President Trump : Do Not Concede to China on ZTE!
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Alliance for American Manufacturing
President Trump has pledged to rebalance our trade relationship with China, and there are signs that he intends to make good on this promise. But his apparent intention to help a shady Chinese telecom company — one with direct ties to the Chinese government — would be a mistake.
ZTE is considered a major threat to American security. ZTE-made phones and other devices are not allowed to be sold on U.S. military bases, and American consumers have been warned to avoid purchasing ZTE products.
The company also has broken trade embargoes with Iran and North Korea. The Commerce Department rightly banned U.S. companies from providing exports to ZTE for seven years in response, which effectively puts the company out of business.
On May 13, President Trump tweeted that he is working with Chinese President Xi Jinping to help ZTE “get back into business, fast. Too many jobs in China lost.”
This is troubling. Aside from the obvious security concerns, right now the United States and China are in the middle of trade negotiations. Beijing has yet to agree to end any unfair trade practice or make any meaningful reform. There has yet to be any real progress on trade issues that cost American jobs.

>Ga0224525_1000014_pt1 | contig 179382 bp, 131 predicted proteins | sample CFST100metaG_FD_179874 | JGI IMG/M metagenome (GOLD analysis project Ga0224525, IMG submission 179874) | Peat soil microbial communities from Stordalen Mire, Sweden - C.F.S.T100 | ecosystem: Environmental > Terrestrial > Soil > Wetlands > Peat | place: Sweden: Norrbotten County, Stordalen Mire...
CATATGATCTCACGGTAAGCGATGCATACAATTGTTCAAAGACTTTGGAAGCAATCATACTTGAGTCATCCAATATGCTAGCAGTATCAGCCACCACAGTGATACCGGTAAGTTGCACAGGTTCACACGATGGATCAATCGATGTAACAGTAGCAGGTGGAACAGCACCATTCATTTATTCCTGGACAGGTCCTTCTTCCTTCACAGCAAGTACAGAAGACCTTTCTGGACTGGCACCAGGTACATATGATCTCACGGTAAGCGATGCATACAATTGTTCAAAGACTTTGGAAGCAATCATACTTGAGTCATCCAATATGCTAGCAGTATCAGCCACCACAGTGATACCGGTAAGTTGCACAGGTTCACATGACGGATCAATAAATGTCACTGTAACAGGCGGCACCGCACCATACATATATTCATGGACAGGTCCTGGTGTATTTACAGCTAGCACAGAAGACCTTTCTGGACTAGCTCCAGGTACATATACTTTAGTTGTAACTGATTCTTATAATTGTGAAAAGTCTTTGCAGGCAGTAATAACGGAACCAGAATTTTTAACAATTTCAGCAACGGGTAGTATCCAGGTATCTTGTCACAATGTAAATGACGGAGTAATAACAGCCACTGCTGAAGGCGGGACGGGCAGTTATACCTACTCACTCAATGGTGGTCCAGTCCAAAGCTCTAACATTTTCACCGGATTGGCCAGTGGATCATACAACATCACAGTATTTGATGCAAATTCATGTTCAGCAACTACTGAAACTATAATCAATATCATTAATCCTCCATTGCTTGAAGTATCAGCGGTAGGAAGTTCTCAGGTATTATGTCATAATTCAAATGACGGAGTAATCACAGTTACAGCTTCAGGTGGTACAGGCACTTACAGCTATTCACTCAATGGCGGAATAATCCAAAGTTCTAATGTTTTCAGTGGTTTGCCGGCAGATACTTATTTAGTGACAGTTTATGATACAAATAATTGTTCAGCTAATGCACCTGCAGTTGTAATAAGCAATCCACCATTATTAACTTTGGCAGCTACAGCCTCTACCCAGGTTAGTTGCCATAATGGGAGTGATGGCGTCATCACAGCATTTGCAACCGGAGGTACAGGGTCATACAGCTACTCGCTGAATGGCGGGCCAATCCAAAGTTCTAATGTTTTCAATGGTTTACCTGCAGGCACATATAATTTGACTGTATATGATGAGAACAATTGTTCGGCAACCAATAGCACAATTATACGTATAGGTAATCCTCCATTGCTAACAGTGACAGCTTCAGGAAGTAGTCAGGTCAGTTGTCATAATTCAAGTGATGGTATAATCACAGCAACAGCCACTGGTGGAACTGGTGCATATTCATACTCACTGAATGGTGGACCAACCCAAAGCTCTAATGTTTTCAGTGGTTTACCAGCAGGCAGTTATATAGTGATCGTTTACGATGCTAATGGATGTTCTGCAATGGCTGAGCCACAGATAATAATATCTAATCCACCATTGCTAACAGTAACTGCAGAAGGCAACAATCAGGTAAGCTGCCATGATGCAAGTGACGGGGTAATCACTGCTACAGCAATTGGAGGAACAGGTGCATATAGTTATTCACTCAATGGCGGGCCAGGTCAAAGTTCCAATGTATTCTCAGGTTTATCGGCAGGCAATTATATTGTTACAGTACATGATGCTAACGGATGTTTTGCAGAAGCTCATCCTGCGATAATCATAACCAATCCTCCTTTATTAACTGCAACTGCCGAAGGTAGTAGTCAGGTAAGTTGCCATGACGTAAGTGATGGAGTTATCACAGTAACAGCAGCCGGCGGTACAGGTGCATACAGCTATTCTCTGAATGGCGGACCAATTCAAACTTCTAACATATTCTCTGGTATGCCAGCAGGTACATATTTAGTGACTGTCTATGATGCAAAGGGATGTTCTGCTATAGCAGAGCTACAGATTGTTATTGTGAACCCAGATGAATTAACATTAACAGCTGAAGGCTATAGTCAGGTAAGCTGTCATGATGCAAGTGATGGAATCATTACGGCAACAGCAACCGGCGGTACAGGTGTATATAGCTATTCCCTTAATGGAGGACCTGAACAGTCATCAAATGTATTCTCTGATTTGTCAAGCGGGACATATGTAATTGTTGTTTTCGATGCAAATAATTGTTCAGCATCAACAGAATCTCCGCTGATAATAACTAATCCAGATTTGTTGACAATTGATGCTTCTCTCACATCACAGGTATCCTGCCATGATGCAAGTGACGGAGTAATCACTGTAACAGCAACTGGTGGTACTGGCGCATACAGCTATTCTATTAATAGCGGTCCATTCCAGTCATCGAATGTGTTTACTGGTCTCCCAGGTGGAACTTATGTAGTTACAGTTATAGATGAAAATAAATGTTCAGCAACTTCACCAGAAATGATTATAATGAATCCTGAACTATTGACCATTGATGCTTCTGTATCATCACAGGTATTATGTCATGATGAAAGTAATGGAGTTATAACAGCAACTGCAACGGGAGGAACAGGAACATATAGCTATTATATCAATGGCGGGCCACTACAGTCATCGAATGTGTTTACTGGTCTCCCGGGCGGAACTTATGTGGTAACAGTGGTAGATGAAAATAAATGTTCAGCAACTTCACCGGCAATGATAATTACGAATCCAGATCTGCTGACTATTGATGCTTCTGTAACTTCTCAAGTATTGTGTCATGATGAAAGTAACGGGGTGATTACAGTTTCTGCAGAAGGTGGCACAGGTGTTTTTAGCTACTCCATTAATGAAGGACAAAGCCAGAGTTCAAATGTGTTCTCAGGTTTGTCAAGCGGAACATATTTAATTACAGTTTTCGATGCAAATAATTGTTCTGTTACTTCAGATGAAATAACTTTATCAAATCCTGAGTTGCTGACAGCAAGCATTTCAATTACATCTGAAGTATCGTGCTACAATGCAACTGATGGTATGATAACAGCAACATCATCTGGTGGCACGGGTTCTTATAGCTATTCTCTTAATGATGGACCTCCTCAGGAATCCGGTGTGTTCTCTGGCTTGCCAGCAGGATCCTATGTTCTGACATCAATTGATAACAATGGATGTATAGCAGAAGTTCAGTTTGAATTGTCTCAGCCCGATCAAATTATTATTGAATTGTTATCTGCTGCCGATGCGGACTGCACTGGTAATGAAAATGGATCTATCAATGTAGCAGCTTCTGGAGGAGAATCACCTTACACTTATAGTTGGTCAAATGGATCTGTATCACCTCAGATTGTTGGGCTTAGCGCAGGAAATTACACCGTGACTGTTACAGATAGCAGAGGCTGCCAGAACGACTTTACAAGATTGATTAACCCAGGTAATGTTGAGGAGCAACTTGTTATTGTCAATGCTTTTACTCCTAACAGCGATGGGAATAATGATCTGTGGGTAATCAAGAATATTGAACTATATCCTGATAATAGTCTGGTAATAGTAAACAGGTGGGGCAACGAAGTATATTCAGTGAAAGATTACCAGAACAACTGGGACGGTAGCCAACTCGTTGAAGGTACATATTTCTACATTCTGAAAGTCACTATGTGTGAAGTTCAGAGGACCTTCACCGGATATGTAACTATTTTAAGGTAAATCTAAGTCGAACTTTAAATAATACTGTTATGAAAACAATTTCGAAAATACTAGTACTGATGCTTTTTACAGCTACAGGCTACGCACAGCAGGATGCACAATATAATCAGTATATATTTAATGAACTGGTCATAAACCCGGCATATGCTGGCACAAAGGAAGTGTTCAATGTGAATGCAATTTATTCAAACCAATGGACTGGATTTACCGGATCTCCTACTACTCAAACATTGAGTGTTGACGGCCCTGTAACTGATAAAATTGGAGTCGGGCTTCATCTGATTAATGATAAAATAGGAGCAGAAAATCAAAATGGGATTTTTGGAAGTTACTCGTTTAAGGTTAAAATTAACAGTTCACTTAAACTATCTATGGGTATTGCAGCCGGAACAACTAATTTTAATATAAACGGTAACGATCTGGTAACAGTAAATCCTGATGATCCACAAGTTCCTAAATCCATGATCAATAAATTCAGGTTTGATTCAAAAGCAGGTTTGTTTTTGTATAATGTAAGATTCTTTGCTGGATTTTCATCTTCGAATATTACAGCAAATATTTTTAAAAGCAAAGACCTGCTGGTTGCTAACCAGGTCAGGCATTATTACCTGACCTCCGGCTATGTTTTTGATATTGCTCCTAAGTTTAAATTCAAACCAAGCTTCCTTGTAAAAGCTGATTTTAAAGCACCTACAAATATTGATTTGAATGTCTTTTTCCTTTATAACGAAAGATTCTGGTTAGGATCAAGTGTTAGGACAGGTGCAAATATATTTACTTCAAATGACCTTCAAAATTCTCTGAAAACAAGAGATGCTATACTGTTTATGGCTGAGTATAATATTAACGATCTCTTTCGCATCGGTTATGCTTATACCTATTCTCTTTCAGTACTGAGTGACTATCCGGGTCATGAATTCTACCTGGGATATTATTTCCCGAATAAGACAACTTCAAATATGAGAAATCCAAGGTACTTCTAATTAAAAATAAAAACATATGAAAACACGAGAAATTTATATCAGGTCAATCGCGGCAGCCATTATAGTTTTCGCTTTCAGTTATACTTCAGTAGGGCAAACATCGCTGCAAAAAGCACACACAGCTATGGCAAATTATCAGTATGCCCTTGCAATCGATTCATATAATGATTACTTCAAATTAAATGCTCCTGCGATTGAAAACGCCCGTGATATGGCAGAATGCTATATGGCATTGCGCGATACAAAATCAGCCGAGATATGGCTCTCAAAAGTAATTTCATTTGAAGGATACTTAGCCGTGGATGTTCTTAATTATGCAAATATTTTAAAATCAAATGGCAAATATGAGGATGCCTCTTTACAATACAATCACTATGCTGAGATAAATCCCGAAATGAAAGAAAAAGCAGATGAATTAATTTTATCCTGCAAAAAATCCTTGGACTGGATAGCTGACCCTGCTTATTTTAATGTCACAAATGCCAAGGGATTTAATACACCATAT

Giving China this concession would be a grave mistake, one that hurts our negotiating power and threatens our national security. It’s time to get tough on China, not give in to their demands.
To President Trump:
I’m writing to urge you to uphold the Commerce Department’s decision to ban American companies from exporting products to telecommunications firm ZTE. This company, with its direct ties to the Chinese government, is a threat to our national security and has repeatedly broken U.S. law.
As you know, the Commerce Department found that ZTE exported U.S. technology to Iran and North Korea, violating U.S. sanctions. In response, ZTE was fined $1.19 billion. It was allowed to continue working in the U.S. as long as it reprimanded the employees involved in these violations. ZTE failed to do so, and Commerce rightly took further action.
In addition, ZTE is a national security threat. The Pentagon already has banned the sale of ZTE products on military bases, and consumers have been urged to avoid buying them because of security concerns.
Granting China this concession would be a mistake, especially since Beijing has yet to agree to end any unfair trade practice or make any meaningful reform. I encourage you to uphold the ZTE ban and remain tough on China.